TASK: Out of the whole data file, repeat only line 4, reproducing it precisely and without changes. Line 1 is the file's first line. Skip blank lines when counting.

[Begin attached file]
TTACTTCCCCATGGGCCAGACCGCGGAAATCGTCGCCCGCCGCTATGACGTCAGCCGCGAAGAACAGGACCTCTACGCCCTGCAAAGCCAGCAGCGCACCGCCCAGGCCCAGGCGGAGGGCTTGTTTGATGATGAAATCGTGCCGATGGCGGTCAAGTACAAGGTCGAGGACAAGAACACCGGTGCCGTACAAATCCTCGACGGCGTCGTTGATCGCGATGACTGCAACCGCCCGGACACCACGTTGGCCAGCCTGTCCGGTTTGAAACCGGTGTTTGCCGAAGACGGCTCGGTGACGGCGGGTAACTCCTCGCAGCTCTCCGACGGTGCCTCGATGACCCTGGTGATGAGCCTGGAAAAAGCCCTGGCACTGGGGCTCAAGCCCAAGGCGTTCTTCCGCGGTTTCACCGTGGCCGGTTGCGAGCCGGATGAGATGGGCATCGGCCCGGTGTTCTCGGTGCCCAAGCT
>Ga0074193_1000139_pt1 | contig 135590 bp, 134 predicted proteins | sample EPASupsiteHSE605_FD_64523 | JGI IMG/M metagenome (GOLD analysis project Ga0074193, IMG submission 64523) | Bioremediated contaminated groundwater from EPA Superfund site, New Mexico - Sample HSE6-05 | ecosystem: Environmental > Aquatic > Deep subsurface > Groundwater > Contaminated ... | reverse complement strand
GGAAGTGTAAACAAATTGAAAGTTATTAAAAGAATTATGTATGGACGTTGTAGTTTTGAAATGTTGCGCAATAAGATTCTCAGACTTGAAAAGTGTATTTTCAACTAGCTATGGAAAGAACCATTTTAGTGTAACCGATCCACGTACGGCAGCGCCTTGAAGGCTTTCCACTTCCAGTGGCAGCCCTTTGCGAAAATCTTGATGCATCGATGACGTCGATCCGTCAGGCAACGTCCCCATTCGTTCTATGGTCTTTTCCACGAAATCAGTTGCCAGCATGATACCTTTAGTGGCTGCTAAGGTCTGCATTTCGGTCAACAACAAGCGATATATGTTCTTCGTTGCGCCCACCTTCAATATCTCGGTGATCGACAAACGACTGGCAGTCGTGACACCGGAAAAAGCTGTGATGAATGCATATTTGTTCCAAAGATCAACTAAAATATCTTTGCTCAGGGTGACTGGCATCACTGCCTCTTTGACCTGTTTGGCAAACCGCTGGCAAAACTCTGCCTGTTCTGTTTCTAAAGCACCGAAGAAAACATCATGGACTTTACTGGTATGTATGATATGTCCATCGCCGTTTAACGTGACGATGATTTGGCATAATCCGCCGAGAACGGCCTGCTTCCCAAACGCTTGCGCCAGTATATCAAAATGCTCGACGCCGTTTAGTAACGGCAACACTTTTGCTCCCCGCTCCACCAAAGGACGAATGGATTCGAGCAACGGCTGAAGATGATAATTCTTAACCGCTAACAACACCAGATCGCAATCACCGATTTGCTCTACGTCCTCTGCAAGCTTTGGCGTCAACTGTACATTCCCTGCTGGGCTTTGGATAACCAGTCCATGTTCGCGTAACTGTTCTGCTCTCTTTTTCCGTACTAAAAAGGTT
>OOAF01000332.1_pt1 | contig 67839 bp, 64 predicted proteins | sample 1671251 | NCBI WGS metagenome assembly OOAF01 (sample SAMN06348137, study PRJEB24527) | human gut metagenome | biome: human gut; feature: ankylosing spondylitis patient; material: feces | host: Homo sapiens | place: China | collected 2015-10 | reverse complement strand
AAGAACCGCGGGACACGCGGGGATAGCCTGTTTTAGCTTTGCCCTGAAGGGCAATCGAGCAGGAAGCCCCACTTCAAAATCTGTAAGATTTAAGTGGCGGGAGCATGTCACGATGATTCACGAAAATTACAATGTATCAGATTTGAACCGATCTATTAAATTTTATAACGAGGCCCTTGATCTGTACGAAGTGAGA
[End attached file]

>OOAF01000332.1_pt1 | contig 67839 bp, 64 predicted proteins | sample 1671251 | NCBI WGS metagenome assembly OOAF01 (sample SAMN06348137, study PRJEB24527) | human gut metagenome | biome: human gut; feature: ankylosing spondylitis patient; material: feces | host: Homo sapiens | place: China | collected 2015-10 | reverse complement strand